Friday, January 27, 2012

Book Vs. Movie: Monte Carlo

It rarely ever happens, but sometimes a movie surpasses the book that inspired it.  For this first review in the Book Vs. Movie series, that is exactly what happened.  Monte Carlo, released in 2011, is loosely based on the 2001 novel Headhunters by Jules Bass.  Both center around a group of women who go on vacation together to have some fun and excitement, and while there, everyone believes them to be someone else, and they all find love.  That is the extent of the similarities between the two; the rest is incredibly different.

Monte Carlo tells the story of three young women-- Meg, Emma, and Grace-- in their late teens and twenties who travel together to France to celebrate Grace's high school graduation.  When escaping from the rain in an expensive hotel, Grace is mistaken for an heiress, and the three of them take advantage of the mix-up to travel first-class to Monte Carlo.  Of course this leads to all sorts of adventures and mishaps that lead to Grace and Meg finding love, until the real heiress arrives and panic ensues.  It's a fun, cute movie with surprisingly few embarrassing moments and a satisfying happy ending.  Selena Gomez isn't the most amazing actress, and her British accent was terrible, but overall she did a pretty good job.  But it was Leighton Meester's character that I loved the most; her story line was the most exciting and romantic.  A-

Headhunters is completely different.  The story revolves around four middle-aged, menopausal women (with filthy mouths and dirty minds) who decide to spice up their boring, monotonous lives by traveling to Monte Carlo and impersonating four extremely wealthy women.  They meet four men there, who are also impersonating people, and they all fall in love.  Their secrets eventually cause lots of drama and headaches.  One reviewer said of this book, "These women make the First Wives Club look like Little Women."  And it's absolutely true.  I couldn't finish the book; it was so trashy.  Every other sentence contained the F-word, and all the women talked about was sex in the crudest way possible.  Definitely not worth reading.  Incomplete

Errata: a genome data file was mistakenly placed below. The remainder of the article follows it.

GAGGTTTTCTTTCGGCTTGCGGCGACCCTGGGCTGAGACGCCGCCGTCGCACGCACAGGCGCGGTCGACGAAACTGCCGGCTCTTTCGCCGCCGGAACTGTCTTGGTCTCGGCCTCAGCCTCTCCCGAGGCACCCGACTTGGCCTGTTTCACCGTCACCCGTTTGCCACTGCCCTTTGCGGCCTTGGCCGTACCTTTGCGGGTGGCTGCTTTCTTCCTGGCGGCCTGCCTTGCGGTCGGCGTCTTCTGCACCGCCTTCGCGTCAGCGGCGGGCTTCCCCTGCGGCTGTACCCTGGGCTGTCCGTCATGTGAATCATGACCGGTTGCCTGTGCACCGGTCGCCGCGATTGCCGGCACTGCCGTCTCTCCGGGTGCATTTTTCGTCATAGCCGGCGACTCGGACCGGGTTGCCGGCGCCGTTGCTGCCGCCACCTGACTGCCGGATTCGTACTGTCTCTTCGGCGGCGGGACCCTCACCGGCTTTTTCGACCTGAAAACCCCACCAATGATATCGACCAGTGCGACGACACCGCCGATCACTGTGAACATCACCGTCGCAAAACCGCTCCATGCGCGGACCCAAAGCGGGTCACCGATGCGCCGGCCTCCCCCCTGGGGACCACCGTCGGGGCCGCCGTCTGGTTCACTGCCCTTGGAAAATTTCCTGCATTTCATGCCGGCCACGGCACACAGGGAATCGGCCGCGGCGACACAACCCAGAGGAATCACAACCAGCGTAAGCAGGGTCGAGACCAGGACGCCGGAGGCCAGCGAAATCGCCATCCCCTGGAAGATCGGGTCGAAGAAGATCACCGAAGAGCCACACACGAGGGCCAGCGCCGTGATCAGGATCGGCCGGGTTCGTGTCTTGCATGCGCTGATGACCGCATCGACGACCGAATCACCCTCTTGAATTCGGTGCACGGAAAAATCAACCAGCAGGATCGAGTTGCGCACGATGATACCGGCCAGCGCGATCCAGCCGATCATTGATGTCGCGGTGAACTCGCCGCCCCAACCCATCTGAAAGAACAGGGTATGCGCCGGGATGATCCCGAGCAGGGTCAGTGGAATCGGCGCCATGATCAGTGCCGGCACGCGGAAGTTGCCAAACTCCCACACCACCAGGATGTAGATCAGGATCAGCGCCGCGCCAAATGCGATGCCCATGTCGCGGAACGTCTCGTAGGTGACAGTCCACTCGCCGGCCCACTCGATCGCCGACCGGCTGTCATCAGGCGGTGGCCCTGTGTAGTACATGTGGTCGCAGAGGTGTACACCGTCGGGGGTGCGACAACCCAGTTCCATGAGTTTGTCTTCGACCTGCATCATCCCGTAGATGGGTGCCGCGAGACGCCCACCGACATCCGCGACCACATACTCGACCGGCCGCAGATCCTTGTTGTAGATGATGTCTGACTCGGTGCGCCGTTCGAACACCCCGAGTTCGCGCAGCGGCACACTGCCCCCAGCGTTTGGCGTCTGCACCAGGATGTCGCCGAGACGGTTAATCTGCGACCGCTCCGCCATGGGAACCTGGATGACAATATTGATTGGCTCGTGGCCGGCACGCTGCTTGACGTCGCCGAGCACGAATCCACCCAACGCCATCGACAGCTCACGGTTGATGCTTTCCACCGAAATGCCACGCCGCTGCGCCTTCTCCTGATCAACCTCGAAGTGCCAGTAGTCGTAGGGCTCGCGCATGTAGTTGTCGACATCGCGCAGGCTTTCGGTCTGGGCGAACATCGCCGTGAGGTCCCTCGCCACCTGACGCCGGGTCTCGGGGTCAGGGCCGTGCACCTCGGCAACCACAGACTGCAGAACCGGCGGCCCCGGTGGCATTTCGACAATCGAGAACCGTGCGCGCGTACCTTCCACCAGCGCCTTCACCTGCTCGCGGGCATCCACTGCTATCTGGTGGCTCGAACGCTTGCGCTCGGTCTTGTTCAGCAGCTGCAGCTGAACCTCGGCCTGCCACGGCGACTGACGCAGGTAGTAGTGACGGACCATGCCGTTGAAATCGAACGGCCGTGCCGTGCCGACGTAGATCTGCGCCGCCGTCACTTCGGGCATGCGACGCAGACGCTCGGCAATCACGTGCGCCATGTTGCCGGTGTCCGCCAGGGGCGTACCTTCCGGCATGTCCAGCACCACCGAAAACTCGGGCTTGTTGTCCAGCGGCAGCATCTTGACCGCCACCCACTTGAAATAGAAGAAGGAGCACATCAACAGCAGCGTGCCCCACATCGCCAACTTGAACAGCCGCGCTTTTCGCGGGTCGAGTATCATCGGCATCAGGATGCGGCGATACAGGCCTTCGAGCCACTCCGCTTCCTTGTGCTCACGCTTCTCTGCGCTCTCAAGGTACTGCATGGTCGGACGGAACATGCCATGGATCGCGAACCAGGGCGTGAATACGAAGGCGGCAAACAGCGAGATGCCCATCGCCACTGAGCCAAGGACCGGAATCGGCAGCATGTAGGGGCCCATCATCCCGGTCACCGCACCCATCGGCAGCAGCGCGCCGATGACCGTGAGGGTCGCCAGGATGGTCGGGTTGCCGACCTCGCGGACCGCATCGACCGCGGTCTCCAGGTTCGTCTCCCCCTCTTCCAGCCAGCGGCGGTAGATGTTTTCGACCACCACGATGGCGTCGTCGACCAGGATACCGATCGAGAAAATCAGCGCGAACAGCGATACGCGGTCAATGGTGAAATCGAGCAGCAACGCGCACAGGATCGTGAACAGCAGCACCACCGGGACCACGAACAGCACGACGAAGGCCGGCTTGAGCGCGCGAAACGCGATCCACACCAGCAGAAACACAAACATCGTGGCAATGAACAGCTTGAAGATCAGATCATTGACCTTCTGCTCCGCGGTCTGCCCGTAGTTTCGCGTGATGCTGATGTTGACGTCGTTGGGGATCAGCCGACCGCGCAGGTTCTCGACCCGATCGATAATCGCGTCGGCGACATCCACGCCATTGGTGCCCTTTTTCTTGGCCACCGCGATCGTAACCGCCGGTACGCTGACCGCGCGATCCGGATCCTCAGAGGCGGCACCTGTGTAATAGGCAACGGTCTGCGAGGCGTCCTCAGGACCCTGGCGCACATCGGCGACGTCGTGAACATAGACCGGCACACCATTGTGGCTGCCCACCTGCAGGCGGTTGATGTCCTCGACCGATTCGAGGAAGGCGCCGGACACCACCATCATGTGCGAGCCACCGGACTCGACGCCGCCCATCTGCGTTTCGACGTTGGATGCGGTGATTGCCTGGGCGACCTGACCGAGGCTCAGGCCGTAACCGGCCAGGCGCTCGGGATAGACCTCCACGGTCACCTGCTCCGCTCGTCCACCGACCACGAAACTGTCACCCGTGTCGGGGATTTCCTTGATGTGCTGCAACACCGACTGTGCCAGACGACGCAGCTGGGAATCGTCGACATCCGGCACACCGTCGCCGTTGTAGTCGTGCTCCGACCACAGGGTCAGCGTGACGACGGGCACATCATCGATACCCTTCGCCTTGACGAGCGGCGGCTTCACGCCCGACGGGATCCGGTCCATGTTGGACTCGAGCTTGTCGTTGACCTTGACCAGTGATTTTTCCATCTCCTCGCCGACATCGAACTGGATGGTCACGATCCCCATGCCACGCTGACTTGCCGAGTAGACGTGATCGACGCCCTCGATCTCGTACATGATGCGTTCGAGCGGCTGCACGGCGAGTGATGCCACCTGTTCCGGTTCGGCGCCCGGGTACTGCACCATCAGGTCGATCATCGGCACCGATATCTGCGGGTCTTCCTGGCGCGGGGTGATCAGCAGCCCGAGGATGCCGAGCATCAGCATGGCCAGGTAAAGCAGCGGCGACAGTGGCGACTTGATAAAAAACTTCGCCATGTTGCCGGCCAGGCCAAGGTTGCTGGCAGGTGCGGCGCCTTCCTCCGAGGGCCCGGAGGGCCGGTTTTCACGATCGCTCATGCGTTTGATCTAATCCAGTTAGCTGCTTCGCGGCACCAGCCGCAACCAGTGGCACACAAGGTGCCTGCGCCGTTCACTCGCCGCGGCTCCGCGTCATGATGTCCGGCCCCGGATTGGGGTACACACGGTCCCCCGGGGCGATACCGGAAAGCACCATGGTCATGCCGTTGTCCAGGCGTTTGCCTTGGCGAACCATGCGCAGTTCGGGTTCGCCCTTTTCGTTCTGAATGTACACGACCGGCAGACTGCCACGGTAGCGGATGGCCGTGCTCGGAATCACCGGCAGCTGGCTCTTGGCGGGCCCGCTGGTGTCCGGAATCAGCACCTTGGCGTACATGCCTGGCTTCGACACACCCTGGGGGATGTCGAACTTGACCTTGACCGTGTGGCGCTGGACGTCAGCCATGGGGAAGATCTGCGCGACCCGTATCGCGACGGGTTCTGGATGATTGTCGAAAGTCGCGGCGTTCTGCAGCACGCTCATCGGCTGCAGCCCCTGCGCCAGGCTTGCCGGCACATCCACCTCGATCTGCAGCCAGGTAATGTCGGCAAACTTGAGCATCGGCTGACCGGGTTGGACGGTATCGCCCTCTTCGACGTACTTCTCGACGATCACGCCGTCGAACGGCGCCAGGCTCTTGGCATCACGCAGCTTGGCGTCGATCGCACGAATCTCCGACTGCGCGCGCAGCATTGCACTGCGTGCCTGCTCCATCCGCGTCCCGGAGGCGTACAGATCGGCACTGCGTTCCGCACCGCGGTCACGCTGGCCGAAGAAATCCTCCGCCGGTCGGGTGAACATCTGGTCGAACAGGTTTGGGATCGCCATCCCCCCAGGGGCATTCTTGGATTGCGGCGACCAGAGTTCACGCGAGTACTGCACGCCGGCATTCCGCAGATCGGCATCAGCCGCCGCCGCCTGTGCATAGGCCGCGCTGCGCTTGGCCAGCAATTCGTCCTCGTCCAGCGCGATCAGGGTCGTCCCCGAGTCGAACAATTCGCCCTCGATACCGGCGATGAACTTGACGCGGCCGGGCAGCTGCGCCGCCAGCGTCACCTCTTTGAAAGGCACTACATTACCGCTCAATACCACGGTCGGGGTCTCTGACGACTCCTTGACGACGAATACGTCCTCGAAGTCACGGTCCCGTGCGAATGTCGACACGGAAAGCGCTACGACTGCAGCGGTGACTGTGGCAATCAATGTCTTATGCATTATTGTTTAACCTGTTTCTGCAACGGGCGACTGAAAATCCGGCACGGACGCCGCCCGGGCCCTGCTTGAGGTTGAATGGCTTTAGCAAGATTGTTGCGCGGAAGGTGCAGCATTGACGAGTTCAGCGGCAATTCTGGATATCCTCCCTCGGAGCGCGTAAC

Thursday, January 26, 2012

Read It First

So just this month, I joined the Read It 1st campaign, pledging to read the book before I watched its movie version.  I've always believed in reading a book first for several reasons.  For one, I like to imagine things my own way, and when I'm reading a book, I don't want someone else's interpretation in my head.  Especially if theirs is awful.  Secondly, I prefer books to movies and TV shows, so there's always a likelihood that I'll never even get around to watching the movie anyway.  Third, a movie adaptation can be such a flop that it could turn me away from a book.  If I hadn't read Eragon first, only watched the movie, I never would have bothered picking up the book.  And finally, there are those rare occasions where the movie is actually better than the book.  It doesn't happen very often, but in the case of Princess Diaries and Under the Tuscan Sun, both books were absolutely awful.  I saw the movies, both of which I loved, and expected the books to be amazing.  Big disappointment.

So I prefer to read it first, but what about listening first?  I hadn't really considered the audiobook as part of the Read It 1st campaign until my brother told me something interesting.  One of his friends had been listening to an audiobook (I Am Number Four), and after listening to it, she told him that it was a badly written book.  I loved that book (gave it an A+), and I truly hate bad writing, so I tried not to take the insult personally  ;-)